George Scholey was born at Bolton on Dearne into a water-side family, and at the age of a few weeks he was taken on board one of the canal boats plying between Sheffield and Goole.  He has been connected with the water ever since, and a fine fresh healthy life it is.  His wife was born at Bramham, a little village near Tadcaster, and she went into service at Sheffield, where she met George Scholey and married him 58 years ago, going to assist him in the management of his boat.

There are hardships in the canal service if, as you lie on your back under the trees some warm, hazy summer afternoon, and watch the keels floating lazily down the water-way, you form the impression that the bargee’s life is the life for you, just put a question or two to George Scholey before you allow the impression to take root.  He will tell you that it is a constant round of tugging, loading, unloading, cleaning, and sleeping.  It is health, and the old men it produces are not old men before their time, because it is the fresh-air life, and whatever dissipation the boatman may go in for, is counteracted by the hard work he has to do.  George Scholey worked in a boat as soon as ever he had the strength to do anything useful at all.  At the age of nine his father set him to unload a boat along with a man.  That was at Lincoln, and it was a cargo of coals they were getting shut of, and he did his share.

The benefits of education never came his way.  He simply had to work until he could work no longer.  He retired from the water last August, but to-day he can be seen pottering about the locks at Swinton, helping through captains who were toddling infants when he himself was a captain of ripe experience.

And in return they gave him a bit of coal.  That is a great concession to George, for, as he explained to our man.  “You can’t get a deal of coal out of the Old Age Pension; it isn’t much to live on”.

“So you do get the Pension?”  our man enquired.  “Oh, yes, we get five shillings each”.  “It’s a grand thing is the pension,” broke in the old lady.  “The man that brought it out ought to gain Heaven, I’m sure.  It’s saved lots of decent old folks from having to go to the Workhouse”.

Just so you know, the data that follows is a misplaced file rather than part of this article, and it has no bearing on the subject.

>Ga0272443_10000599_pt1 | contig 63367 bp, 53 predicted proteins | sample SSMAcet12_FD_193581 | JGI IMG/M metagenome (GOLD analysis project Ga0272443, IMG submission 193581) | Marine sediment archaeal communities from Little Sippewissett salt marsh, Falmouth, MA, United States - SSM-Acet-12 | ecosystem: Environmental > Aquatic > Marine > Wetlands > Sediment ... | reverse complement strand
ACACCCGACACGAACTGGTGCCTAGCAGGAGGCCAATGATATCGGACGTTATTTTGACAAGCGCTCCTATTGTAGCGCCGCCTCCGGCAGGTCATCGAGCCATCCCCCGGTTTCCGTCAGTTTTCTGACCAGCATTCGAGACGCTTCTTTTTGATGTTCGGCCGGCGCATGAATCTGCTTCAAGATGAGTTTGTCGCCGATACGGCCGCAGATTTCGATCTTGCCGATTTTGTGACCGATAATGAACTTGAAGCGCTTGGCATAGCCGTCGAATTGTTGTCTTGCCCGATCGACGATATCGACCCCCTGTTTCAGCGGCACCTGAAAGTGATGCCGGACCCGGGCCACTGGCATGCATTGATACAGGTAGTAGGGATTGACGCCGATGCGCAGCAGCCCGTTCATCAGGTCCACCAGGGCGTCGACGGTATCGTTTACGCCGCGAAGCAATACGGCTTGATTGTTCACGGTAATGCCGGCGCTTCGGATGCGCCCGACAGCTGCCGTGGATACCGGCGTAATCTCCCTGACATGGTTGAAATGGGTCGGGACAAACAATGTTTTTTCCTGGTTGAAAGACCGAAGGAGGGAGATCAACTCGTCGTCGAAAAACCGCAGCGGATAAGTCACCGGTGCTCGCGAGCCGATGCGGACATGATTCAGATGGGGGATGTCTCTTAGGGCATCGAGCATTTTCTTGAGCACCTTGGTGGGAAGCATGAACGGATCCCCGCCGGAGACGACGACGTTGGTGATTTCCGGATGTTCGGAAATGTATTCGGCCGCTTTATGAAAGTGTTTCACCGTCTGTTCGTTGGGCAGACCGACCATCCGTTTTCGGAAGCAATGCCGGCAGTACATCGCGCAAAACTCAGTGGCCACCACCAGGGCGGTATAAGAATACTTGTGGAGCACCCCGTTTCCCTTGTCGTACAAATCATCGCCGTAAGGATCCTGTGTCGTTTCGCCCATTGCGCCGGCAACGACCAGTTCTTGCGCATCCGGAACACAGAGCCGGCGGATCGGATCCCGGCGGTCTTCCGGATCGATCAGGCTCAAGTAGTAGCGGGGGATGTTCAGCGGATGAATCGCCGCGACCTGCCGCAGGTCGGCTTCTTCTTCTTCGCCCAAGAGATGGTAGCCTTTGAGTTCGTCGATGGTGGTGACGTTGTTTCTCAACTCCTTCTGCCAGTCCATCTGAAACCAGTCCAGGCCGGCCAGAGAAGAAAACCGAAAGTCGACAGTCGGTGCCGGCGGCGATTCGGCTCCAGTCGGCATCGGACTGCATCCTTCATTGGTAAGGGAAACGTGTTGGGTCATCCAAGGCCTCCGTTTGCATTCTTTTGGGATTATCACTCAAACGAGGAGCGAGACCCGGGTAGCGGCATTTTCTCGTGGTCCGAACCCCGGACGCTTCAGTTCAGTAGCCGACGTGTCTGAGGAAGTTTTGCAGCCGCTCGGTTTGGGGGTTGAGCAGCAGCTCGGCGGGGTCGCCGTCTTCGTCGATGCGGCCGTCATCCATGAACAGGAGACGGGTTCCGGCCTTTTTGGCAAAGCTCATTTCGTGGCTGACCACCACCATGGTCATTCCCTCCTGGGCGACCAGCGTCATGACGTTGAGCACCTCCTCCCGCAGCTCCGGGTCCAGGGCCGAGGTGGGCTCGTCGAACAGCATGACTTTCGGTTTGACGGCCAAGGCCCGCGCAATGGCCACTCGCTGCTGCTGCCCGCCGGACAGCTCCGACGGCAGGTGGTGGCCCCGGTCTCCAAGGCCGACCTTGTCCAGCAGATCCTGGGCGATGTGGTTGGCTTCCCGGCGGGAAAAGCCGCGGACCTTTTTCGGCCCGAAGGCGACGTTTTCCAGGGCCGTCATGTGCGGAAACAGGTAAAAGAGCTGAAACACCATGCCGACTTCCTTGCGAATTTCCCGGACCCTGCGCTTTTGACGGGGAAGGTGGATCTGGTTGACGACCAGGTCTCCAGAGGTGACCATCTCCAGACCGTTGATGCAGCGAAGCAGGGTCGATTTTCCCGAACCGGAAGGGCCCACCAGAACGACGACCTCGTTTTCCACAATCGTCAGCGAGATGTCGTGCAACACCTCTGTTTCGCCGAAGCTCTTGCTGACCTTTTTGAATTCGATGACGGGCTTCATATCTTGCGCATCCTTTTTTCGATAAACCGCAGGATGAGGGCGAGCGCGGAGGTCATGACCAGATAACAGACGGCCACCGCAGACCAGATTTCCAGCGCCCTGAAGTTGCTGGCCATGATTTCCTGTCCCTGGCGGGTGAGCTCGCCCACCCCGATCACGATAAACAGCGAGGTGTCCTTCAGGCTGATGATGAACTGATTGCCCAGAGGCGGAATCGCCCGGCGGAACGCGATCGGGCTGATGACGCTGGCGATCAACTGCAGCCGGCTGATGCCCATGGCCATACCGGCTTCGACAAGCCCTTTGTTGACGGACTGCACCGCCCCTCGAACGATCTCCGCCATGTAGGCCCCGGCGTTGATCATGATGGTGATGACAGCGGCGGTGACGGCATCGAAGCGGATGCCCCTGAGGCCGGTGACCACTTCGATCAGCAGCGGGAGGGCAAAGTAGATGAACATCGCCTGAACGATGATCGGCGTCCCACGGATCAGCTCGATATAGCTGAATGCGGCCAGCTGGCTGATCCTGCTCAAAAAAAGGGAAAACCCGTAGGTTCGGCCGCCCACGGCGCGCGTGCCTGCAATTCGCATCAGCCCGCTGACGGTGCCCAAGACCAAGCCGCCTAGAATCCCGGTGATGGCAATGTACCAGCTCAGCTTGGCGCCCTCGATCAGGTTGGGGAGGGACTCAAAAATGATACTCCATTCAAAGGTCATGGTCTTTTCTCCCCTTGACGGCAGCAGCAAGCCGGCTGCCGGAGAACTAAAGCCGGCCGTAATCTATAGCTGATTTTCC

George Scholey is the last survivor of a large and well known canal boat family.  His brother, who kept the ferry at Mexbro’, died last year.  Mr. and Mrs. Scholey have also suffered bereavement in their own immediate family.  They have outlived eleven sons and daughters.  There are two daughters and a son remaining.  The son is a schoolmaster.  The father cannot read his own name.  At one time George Scholey was in fairly comfortable circumstances.  His wages as captain of a keel only amounted to a pound a week, but that was reckoned fairly good pay at the time, and by industry and perseverance, he acquired a boat of his own, which he called the “Industry”.  That was just about the time of his marriage.  But trade was not too good, and the Sheffield Flood settled his financial hash.

It carried away the big bulk of his moveable property.  He was lying on the canal on the night of the Sheffield Flood, that night of horror in March of 1864.  Curiously enough Mr. Scholey never knew anything about the flood at all until it was over.  He slept peacefully through it all.  The canal lay well away from the track of the terrible torrent.  The first he knew of anything untoward was a rude awakening from a mate of his.  “Come, get up, George,” said the man.  “You’ll lie abed while all Sheffield’s flooded out”.

George went and explored.  “I shall never forget the sight while ever I live,” he said. “It was fearful.  I saw dead bodies floating down the roads.  I saw dead bodies in the houses, just as they had been drowned.  It was terrible.  I did not stay very long, you can bet.  I came away with the vessel on the Monday morning”.  What food for gossip for the old cronies of the canal that Sheffield Flood must have been!

Scholey has been principally engaged in carrying coal, though he can remember the time when there was no coal around this district to carry.  The first pit he remembers being sunk around here was Charlesworth’s Warren Vale pit, the coal for which is now drawn out of Thrybergh Hall pit, while the old Hemingfield pit started shortly after.  Prior to that he used to do a good trade in limestone from Sprotboro’ to Sheffield, and he carried an occasional cargo for old Mr. John Lewis of the Swinton Potteries, which was then a prosperous concern under that management.  He also used to “run” over to Elsecar for hard coals in the Potteries.  It was in this direction that the old man met with the only accident of his career at Aldham Mills near Wombwell.  He was jumping ashore when he caught the mooring rope with his foot, and, falling full length, broke his wrist and he stood the excruciating setting operation without a murmur.  Unfortunately the bone was not properly set, and resulted in the partial disablement of the old boatman.  For he was an old man at the time, the accident occurring during the time he was working for Mr. James Beevers, of Mexboro’, which was his last period of service.

Mr. and Mrs. Scholey are, we believe, the oldest couple in Swinton.  They are an intelligent and happy pair, and are well content to spend the evening of their lives watching the boats go by.  Old George is neither a teetotaller nor a non smoker, and he has a grounds for thinking that his moderate indulgence in the luxuries of beer and bacca does him no harm.  An occasional gill of beer, a weekly ounce of tobacco – that is all.  But no doubt he would miss it if it were not there.

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I have just watched the film , what brilliant memories it has brought back of a mucky owd City who's  citizens loved the more simple pleasures available at that time, cheers .